Hailing from Devon, but based out of London, Stuart “Slinkachu” Pantoll takes photographs of tiny figurines that he installs in site-specific settings. In a previous interview with ANIMAL, the artist and photographer said that he sources the miniature characters from model train sets and then customizes them. He recently unveiled an exhibit of new work at London’s Andipa Gallery and agreed to a Q&A.
How did you get the name “Slinkachu”?
The “Slinkachu” name was more of an accident than anything else- it derives from my old nickname at university and was the name I used for signing up to accounts online. By default, it became the name I used when uploading my first images to my blog. Using a pseudonym is handy, though. I would prefer people to think about the characters in my work rather that the person who has done it.
Why did you solely focus on London for this latest exhibit?
My last show and book, Global Model Village, was shot in many different cities around the world and so for this show I wanted to “get back to my roots” and work in London exclusively.
How often do you leave characters out in the field? Do you ever feel bad leaving them behind?
All the pieces are left on the street once I am happy that I have got the right shots of them. Leaving the characters has always been part of my work – in fact, in the beginning, I didn’t even take pictures of all the figures that I was leaving. I don’t feel any attachment to them, though. In fact, I almost enjoy leaving them. It can be cathartic.
How many times do you think London CCTV photographed creating work for your new exhibit?
Given that London has the highest number of CCTV cameras per person of any city in the world, I would estimate almost every time!
Have the authorities ever bugged you about your work?
Not the work itself, but more my shifty appearance while doing the work. I am usually laid out flat on the ground when I am shooting, so I guess the process can look odd. I’ve been approached by a plain-clothed policeman who thought I was sniffing glue (I had out my superglue to stick down the figures) and also twice approached by firemen who wanted to rescue me as they thought I had collapsed in the street.
The artist statement for your new exhibit says that you’re “commenting on modern society’s detachment from nature.” What do you mean by that?
I think we have a love/hate relationship with nature. We want to experience it, but also we want to control and contain it – we want a sanitized version for easy consumption. In this show, all my scenes have an element of fakery, just like our perfectly landscaped city parks. I went looking for little pockets of nature in London, like weeds, leaves and moss to create miniature, hidden “landscapes.” I wanted them to look beautiful up close, but when you pull back from them you realize the reality of the installations and their urban settings – similar to walking out of a city park and suddenly finding yourself amongst the grey, built-up city. I was trying to create a nostalgic, romanticized and almost dream-like representations of nature in some cases.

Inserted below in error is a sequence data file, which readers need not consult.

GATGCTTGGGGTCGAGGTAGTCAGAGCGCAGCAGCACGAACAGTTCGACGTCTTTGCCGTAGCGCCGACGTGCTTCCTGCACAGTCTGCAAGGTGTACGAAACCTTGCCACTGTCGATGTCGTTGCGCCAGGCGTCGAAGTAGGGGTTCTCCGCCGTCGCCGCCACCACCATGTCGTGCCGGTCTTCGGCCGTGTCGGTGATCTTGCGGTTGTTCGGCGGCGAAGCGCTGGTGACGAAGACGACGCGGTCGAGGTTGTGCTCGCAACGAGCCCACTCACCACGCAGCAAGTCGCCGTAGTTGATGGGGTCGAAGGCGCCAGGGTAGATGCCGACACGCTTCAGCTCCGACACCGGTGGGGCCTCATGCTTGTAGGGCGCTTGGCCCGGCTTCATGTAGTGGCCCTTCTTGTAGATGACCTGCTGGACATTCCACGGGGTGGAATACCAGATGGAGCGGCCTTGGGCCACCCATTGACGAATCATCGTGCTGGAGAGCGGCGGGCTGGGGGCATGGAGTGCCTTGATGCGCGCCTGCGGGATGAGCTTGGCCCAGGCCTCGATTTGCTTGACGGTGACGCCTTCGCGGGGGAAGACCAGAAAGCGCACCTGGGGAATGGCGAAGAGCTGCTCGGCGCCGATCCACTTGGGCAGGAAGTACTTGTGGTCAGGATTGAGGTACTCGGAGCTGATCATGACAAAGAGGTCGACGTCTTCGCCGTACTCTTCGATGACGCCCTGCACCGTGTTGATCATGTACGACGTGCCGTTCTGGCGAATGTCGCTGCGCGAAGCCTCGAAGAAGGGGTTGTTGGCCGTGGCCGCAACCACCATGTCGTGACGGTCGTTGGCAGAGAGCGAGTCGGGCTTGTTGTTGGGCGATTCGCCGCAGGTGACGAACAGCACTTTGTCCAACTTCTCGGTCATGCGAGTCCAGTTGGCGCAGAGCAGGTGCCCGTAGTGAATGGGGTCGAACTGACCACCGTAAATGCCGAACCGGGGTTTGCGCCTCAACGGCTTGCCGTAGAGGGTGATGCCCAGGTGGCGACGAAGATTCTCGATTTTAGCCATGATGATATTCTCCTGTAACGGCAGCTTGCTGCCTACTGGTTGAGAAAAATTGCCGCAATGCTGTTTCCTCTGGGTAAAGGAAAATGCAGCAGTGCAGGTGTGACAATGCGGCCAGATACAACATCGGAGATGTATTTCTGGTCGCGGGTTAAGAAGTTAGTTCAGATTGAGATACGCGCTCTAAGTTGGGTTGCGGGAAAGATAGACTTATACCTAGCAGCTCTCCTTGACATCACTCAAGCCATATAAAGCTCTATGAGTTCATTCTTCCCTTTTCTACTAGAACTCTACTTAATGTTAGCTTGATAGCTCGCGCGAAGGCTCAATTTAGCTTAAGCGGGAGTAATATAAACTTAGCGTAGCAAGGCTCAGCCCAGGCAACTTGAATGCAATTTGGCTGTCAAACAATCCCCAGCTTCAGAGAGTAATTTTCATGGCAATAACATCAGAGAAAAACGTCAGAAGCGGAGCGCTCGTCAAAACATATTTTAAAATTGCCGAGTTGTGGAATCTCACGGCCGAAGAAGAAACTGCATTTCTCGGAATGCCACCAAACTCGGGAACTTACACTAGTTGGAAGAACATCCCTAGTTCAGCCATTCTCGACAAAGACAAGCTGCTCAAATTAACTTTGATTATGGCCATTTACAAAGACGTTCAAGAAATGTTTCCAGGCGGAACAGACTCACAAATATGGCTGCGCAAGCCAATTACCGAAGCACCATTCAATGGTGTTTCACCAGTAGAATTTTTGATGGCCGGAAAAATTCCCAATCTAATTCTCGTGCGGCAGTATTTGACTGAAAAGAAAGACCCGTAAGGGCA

How long did it take to paint and customize over 200 figures?
For the gallery itself, I created a 2-meter-wide “representation” of the River Thames that features over 200 figures. The characters are arranged to form the outline of the river as it snakes through London and they change depending on their location along the river. For instance, there is a more diverse crowd in East London, and affluent shoppers in the West. In central London there are miniature tourists viewing miniature attractions. Almost all of the figures are customized in some way – it took a very long time to make!
How long did this entire exhibit take to create?
I shot all the images over the past year. I wanted to shoot in different seasons to highlight some of the changes in nature over the course of a year in the city. So I shot one installation in the spring, in a bed of falling blossoms. Another was shot in the winter on a wall covered in ice crystals.
What makes this exhibit so different from your previous ones?
I have focused less on the characters and their stories and more on the environment. I set out in some cases to intentionally shoot “landscapes” using the scrappy weeds of the city. The installations were also planned much more than usual, as I wanted to shoot at the right times of the year in the right weather conditions.
Nature — do we really need it?
We’d be pretty screwed without it.
Tell us something about you that no one knows.
I am training a robin in my tiny London garden to eat out of my hand. I am a little obsessed with small animals.
How hard is it to write graffiti on a leaf like you did in one of your little scenes?
Not too hard if you have a steady hand. The difficulty comes if, like me, you have no skill at graffiti!
Do you use illicit substances to help give you ideas for your installations or is it all natural highs?
No, my body isn’t built for things like that. Even caffeine has a crazy effect on me if I drink more than one cup of coffee a day (inspiration for five minutes and then a day of mood swings and headaches!)
Would you consider yourself more artist than photographer, or more photographer than artist?
I consider myself more of an artist than a photographer, but I don’t really label myself or my work. A photographer is an artist, just as much as an artist can be a photographer. My work has so many different elements – street/urban art, photography, installation, sculpture. And in life in general I am not keen on labels and boxes.
“Miniaturesque,” Slinkachu, Mar 13 – Apr 11, Andipa Gallery, London